Our broken hearts serve a sacred purpose. They remind us that we are awake and alive. And they call us to action.

Avinu Malkeinu, aseh imanu tzedakah v’chesed v’hoshieinu - Avinu Malkeinu, Make justice with us, make kindness with us – and help us.

And it all turns on that one little word that we say at the end of Avinu Malkeinu, doesn’t it, God? IMANU. Make justice and kindness with us.

And I think I am beginning to understand now…

You may be Avinu, our Sacred Parent and Malkeinu, Our Sacred Sovereign, but you are also that lowly little bush who wants to inspire us to turn like Moses did, who wants us to step up and do the work of the world with you. Because you believe that justice is as much our responsibility as it is yours. And kindness, too. And mercy and love.

It is our world. We are responsible for it.

So we stand here now before you, Avinu Malkeinu. We stand here and we offer you our broken, but beating hearts and our commitment to love and mercy and justice and kindness and our sacred promise to keep trying.

We pat our pockets and all we have to offer in this grand moment… is us.

And because you are Avinu, our Loving Parent, I know that we will be enough.

[1] Exodus 3:4.
[2] Isaiah 58:5-7.
[3] Ezekiel 36:26.
[4] Micah 6:8.
[5] I owe my gratitude to Rabbi Alan Lew (z”l) and his teachings through his book This is Real and You are Completely Unprepared: The Days of Awe as a Journey of Transformation, which undergird this sermon.
[6] Psalm 34:18.

Thursday, September 21, 2017

Rosh HaShanah 2017/5778 A Letter to My Children

Shanah tovah.
A Letter to my Children
Dated the First of Tishrei in the year 5778
To my dear children, to Lev and Eli and Maya –
On the eve of this great big new year, I am thinking about the book that I read to you sometimes at night. The Hugging Tree by Jill Neimark. It begins:
“On a bleak and lonely rock by a vast and mighty sea grew a lonely little tree where no tree should ever be.”
The illustration on the first page shows a little sproutling seemingly all on its own. It’s holding on as best as it can to the edge of the cliff as clouds loom ominously above.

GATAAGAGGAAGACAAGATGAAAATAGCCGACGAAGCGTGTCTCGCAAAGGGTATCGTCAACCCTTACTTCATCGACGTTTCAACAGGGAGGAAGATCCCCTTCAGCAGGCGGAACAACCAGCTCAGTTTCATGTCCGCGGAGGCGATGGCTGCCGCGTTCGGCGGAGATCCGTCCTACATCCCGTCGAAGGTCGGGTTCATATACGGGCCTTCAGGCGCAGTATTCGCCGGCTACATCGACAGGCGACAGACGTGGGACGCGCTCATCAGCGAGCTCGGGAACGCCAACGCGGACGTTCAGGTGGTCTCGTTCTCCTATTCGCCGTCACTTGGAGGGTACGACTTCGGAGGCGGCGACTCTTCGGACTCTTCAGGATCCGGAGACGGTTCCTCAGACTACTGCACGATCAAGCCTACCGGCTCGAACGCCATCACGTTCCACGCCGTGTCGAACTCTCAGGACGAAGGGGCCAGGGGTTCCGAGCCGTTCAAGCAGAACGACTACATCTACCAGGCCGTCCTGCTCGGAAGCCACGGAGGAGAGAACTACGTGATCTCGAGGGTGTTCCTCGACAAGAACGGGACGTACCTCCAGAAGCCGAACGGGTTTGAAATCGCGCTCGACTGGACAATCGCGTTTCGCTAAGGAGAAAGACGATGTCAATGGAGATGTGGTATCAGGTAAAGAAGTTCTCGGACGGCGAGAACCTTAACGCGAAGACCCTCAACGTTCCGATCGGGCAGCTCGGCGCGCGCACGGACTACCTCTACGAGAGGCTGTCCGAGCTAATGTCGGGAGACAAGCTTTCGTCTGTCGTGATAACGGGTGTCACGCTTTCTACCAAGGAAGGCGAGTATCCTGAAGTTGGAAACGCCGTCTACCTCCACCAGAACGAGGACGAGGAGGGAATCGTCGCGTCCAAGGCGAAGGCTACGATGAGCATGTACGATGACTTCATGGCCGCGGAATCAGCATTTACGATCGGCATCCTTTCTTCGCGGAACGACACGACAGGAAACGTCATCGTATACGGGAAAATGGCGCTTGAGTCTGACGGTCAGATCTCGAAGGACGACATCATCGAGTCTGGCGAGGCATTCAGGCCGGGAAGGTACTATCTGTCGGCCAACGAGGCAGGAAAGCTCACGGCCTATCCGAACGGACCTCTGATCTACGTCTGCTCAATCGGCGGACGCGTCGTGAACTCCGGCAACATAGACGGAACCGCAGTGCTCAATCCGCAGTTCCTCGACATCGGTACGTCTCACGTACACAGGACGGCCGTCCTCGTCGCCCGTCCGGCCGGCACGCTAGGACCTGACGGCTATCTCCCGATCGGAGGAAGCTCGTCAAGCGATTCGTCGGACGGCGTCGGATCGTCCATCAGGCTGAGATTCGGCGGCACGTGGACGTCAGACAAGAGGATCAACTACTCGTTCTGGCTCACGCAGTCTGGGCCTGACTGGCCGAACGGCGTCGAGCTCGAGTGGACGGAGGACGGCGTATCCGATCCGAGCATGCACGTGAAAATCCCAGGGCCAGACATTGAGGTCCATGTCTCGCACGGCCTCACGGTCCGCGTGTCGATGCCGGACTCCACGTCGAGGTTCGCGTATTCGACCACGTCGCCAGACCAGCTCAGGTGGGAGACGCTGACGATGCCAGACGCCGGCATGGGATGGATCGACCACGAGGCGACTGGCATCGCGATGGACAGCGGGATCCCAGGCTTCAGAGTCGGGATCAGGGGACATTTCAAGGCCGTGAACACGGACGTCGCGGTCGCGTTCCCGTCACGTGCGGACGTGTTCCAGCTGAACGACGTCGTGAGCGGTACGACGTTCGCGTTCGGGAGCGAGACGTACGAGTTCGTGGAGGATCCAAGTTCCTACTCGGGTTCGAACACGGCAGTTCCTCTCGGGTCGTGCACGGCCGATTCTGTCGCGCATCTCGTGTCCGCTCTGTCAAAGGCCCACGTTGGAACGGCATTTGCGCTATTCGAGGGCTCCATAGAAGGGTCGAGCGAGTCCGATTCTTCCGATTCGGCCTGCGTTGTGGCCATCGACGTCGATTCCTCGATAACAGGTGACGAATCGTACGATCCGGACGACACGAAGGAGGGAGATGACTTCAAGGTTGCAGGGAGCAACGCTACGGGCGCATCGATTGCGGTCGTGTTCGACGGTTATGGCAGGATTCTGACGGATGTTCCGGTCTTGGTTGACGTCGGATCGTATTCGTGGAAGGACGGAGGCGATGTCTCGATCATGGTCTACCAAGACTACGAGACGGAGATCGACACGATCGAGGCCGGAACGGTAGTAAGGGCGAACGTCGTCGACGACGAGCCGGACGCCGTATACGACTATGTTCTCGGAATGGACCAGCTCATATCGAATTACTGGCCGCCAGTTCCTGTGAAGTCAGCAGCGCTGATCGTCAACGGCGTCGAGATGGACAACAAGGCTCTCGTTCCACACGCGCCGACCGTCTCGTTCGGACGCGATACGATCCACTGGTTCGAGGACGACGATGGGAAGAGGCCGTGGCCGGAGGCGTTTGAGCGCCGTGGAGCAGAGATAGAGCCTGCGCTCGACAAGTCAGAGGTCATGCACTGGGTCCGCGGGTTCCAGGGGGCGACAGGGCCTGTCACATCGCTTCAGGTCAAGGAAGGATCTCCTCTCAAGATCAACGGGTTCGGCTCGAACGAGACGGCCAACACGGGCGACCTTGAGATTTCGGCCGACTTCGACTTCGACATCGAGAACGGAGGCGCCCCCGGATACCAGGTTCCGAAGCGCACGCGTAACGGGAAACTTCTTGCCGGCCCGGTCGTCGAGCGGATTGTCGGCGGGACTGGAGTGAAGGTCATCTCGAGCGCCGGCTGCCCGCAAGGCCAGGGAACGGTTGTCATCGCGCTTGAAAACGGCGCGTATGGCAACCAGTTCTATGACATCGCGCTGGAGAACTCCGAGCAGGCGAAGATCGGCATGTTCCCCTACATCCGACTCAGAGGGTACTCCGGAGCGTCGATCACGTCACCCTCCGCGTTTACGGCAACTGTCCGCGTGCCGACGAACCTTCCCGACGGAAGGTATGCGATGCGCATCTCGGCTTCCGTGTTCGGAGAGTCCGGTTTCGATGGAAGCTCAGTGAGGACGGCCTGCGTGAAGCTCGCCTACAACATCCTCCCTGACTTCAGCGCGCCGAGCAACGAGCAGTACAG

Lev, Eli, Maya, there are times when I am reading you that story and I think I am that little tree out there flailing in the storm.

And then a worst thought arrives.

It’s you, you’re out there, hanging over a cliff, on the verge of being uprooted.

As your parent, I want to teach you optimism. I want to teach you resilience. I want to instill in you hope.

For the world is not as simple as I would like it to be for you, my loves.
With harsh winds blowing all around and an unforgiving sea below, the little tree calls out: “Mighty cliff, hold me tight. Don’t let me blow away.”

The cliff calls out in return:  “Little tree, with all my might, ‘ I’ll hold you close, night and day.”

I am thinking a lot about how we are rooted in this life. And uprooted, too. What allows us to dig our roots deep? How deep do we need to dig to withstand the storms that rage around us?

“Her tiny roots pushed night and day, and bit by bit the rock gave way. A smidge, an inch, a foot, then two. She grew and grew and grew and grew.”

I want you to be rooted so that you can grow. I want you to be rooted so that when the storm inevitably comes, you can withstand the winds.
If I could make the storms stop raging, I would.
If I could stop the need for your shelter-in-place drills, I’d do it in a heartbeat.
If I could assure that that you will never be the target of a bully, that you’ll never bear the brunt of anti-Semitism, I absolutely would.
If I could make this world all that you deserve, you know that I would.
I won’t pretend to you that this world is perfect. We are full of flaws. I want you to know this so that you are prepared, so that you are not blind to your privilege, so that you can join all good people of conscience in repairing this world.

The most important job I have as your parent is to help you dig your roots deep and to whisper continuously in your ears to be brave and to be courageous.
We’re living in a time, you see, when a lot of people are afraid. It doesn’t matter if they’re little like you or big like me. We all get scared. 
In my role as rabbi, many people have come through my door to talk about feeling like that tree hanging over the edge.
And I say to them just as I have said to you (and as I tell myself time and time again):

It’s okay to be afraid. Don’t run away from the feeling. It’s telling you something important about what’s happening around and inside of you.

Allow yourself to be afraid.
Allow yourself to be in pain.
Allow yourself to be angry.

And then ask yourself: what am I to do with all this fear and pain and anger?

It was Shimon Peres who said that the Jews’ greatest contribution to the world is dissatisfaction!

Lev, Eli, Maya, use that dissatisfaction with the world as it is and your anger and your pain and your fear and your courage and do something just as our forbears did before us.

Be like Abraham when he stood up for the innocent at Sodom.

Be like Shifra and Puah who defied a Pharaoh.